What is Virtual Memory?

what is virtual memory?

Virtual memory is a computer system technology that allows a program to exceed the size of the main physical memory.

That’s why it’s called virtual because it doesn’t exist in reality; instead, it’s just an illusion created by the operating system and hardware.

This article will give you a deeper understanding of virtual memory, why we need virtual memory systems, how they work and how they differ from physical memory systems.

Examples of Virtual Memory

Virtual memory is a term used to describe an address space larger than the amount of RAM available.

It allows your computer to temporarily store data outside of physical RAM or Random Access Memory to make more room for you to use.

This can include storing data on your hard drive (or SSD) or even offloading it completely onto other storage devices like USB sticks and SD cards.

Virtual memory works because when there isn’t enough physical RAM available for your programs, they will start accessing inactive regions in virtual memory instead of active ones.

When they need something from these inactive regions they have previously accessed through virtual memory, they’re moved back into active ones so that other processes can use them too!

What is Virtual Memory Used For?

Virtual memory allows the processor to address more than the physical memory available at any given time. This is done by using a portion of the hard disk as if it was RAM, but with some limitations.

The main advantage of virtual memory is speed. Because all data is copied from disk to RAM and back to disk. There’s no need for lengthy operations such as loading data into registers or out of registers (for example, when accessing an array element).

This saves a lot of time when processing large amounts of data in applications like databases or scientific simulations.

Another primary use of virtual memory allows more efficient allocation algorithms than those based on contiguous blocks.

Instead, a program can request any amount of memory needed at that moment by calling VirtualAlloc(…), which will allocate just enough physical pages needed for this purpose (or none if all page frames are already occupied).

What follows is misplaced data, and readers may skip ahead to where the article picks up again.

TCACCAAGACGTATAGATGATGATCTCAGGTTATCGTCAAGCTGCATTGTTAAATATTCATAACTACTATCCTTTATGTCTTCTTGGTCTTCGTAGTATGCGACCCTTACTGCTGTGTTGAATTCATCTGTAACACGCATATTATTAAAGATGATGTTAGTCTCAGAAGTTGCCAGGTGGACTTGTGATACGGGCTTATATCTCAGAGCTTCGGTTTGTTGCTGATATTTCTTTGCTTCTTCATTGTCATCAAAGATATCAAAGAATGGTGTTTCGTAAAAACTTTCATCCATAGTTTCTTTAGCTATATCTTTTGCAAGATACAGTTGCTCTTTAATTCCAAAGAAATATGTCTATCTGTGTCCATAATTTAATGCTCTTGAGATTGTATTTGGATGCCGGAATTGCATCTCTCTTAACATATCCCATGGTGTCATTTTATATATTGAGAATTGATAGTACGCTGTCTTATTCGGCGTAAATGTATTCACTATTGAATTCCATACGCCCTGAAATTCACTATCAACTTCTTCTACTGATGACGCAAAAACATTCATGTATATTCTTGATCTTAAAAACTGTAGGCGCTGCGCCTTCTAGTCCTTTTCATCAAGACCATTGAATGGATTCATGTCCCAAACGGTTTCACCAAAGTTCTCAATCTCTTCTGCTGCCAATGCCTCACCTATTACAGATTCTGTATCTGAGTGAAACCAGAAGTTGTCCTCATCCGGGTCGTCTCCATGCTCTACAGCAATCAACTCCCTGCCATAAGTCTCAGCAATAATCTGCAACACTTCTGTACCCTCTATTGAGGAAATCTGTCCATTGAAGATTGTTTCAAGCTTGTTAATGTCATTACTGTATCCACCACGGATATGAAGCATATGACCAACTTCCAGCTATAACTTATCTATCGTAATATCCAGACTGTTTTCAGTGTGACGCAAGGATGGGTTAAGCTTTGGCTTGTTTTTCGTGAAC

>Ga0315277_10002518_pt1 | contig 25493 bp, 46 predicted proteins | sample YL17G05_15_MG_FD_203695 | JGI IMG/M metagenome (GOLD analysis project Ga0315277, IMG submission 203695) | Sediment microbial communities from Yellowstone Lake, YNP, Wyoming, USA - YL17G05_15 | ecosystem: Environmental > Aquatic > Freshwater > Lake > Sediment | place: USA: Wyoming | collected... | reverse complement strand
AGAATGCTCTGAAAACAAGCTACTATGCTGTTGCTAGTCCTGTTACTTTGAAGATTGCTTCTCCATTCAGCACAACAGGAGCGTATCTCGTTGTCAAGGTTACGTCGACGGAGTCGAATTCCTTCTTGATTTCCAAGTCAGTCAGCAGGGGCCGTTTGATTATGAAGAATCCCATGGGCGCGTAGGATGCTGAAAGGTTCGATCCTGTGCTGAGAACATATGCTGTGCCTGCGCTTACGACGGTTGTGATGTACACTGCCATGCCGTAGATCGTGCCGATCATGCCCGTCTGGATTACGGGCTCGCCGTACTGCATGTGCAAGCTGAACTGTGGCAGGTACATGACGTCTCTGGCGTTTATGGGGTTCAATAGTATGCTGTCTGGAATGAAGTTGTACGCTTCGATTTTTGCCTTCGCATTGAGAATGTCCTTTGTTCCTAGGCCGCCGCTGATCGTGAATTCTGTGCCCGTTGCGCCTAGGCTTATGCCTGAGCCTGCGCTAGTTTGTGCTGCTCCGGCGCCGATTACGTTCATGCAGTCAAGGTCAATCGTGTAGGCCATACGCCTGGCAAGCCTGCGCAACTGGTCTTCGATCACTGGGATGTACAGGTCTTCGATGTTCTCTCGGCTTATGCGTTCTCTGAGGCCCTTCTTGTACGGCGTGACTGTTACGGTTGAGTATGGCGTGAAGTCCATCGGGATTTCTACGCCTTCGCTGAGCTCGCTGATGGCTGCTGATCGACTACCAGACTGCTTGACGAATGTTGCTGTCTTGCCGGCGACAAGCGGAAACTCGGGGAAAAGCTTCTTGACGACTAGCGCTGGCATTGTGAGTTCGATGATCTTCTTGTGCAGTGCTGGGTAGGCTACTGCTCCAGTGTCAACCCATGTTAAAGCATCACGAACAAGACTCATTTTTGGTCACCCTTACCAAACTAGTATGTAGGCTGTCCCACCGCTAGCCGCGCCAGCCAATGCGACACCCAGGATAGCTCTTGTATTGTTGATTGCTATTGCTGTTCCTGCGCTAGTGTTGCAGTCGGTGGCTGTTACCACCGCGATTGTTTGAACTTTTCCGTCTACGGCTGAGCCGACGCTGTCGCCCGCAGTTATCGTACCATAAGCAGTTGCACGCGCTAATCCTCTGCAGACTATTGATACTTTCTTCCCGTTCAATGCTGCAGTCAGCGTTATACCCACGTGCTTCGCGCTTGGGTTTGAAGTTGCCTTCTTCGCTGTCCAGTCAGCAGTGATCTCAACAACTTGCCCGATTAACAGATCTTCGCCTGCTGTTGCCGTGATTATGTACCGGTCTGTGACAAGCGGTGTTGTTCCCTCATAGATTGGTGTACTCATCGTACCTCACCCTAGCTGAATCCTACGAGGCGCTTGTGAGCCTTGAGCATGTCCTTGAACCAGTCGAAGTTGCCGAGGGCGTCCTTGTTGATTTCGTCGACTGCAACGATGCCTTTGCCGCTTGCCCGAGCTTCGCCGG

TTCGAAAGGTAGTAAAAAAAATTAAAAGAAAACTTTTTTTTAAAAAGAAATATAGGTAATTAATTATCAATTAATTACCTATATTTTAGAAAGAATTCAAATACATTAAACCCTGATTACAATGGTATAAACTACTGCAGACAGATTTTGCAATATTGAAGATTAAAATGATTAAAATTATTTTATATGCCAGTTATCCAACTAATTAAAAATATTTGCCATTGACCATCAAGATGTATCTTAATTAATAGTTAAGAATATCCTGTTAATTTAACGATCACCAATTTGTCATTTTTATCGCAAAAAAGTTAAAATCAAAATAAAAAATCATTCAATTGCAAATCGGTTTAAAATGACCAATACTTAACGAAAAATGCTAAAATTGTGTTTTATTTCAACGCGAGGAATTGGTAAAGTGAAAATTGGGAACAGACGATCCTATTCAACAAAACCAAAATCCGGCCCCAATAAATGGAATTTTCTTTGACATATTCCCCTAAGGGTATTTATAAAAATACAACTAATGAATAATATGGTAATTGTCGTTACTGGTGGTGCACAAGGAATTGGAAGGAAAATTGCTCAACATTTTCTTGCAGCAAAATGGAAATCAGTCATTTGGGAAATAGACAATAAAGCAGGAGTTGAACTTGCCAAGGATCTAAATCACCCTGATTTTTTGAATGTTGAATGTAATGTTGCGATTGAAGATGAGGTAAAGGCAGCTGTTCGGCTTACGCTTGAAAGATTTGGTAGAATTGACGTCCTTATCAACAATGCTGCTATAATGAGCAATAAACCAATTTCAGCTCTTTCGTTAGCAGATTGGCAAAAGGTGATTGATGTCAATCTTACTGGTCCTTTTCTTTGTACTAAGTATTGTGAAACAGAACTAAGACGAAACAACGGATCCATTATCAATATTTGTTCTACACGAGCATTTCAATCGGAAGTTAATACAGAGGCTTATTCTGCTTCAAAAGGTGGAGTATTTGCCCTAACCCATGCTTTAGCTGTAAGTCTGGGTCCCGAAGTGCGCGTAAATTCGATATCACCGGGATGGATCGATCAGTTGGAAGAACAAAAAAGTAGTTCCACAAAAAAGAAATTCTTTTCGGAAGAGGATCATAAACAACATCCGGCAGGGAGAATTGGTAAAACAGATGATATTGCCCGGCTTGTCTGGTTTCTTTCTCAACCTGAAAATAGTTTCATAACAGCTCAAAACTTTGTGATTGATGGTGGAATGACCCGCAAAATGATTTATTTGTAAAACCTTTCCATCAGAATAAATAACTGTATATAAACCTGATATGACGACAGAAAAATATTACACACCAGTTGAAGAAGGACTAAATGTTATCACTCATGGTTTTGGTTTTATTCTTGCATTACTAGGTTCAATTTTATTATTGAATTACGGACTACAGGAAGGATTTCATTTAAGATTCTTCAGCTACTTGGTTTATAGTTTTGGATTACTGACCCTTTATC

This way, over-commitment doesn’t lead to fragmentation problems with huge waste potential (as seen before).

Finally, another exciting application area worth mentioning here would be protection against buffer overflows: since each process has its own address space where only accesses within this range are permitted by default.

One can easily prevent an attacker from overflowing buffers into other processes’ address spaces by restricting their permissions correctly, preventing him from overwriting critical parts inside your process!

Virtual Memory vs. Physical Memory

Virtual memory is a solution to the problem of limited physical memory in your computer. Virtual memory uses virtual addresses and page tables to dynamically allocate and deallocate portions of physical memory, allowing for more efficient use of RAM.

Virtual memory allows programs to execute even when there is insufficient real storage (e.g., when you run out of disk space). This means that an application can hold data in virtual memory stored on a disk instead of in RAM.

When the application needs access to this data again, it pulls it back into RAM, where the processor can run along with it. This process happens seamlessly behind the scenes so that users don’t notice anything different—even though they’re using much less hard drive space than if all their files were stored directly within their executable application files!

In other words: You need both real (physical) and virtual (created by software) memory inside your PC so that programs can generally operate without having constant issues due to a lack of resources needed by them being available at any given time.

Virtual Memory in an Operating System

The virtual address space is the total of all accessible memory locations, including physical, shared, and private. The operating system maps the user’s process image into this range, allowing it to access memory regions outside of its own.

A process that has been mapped into any given range may not be able to access other ranges independently but can do so via system calls or library calls.

The contents of a process virtual address space are determined at process creation time by the operating system based on what physical resources are available and what permissions have been granted by the user or administrator (if they exist).

Virtual Memory in Computer Architecture

Virtual memory is a system in which data addresses are mapped to physical memory addresses. This allows programs to access more memory than is physically available on the computer.

Virtual memory allows multiple processes to be placed in RAM, which increases their overall size.

Virtual memory reduces the number of times the operating system has to swap processes between disk and RAM and improves performance because running processes are generally faster than swapped-out ones.

Conclusion

Virtual memory can help improve system performance, preventing applications from being idle while waiting for data from storage devices.

Hence, they are free to use their processing power elsewhere while they wait instead of just sitting there not doing anything until it finishes loading up everything else first (which would slow down overall performance).

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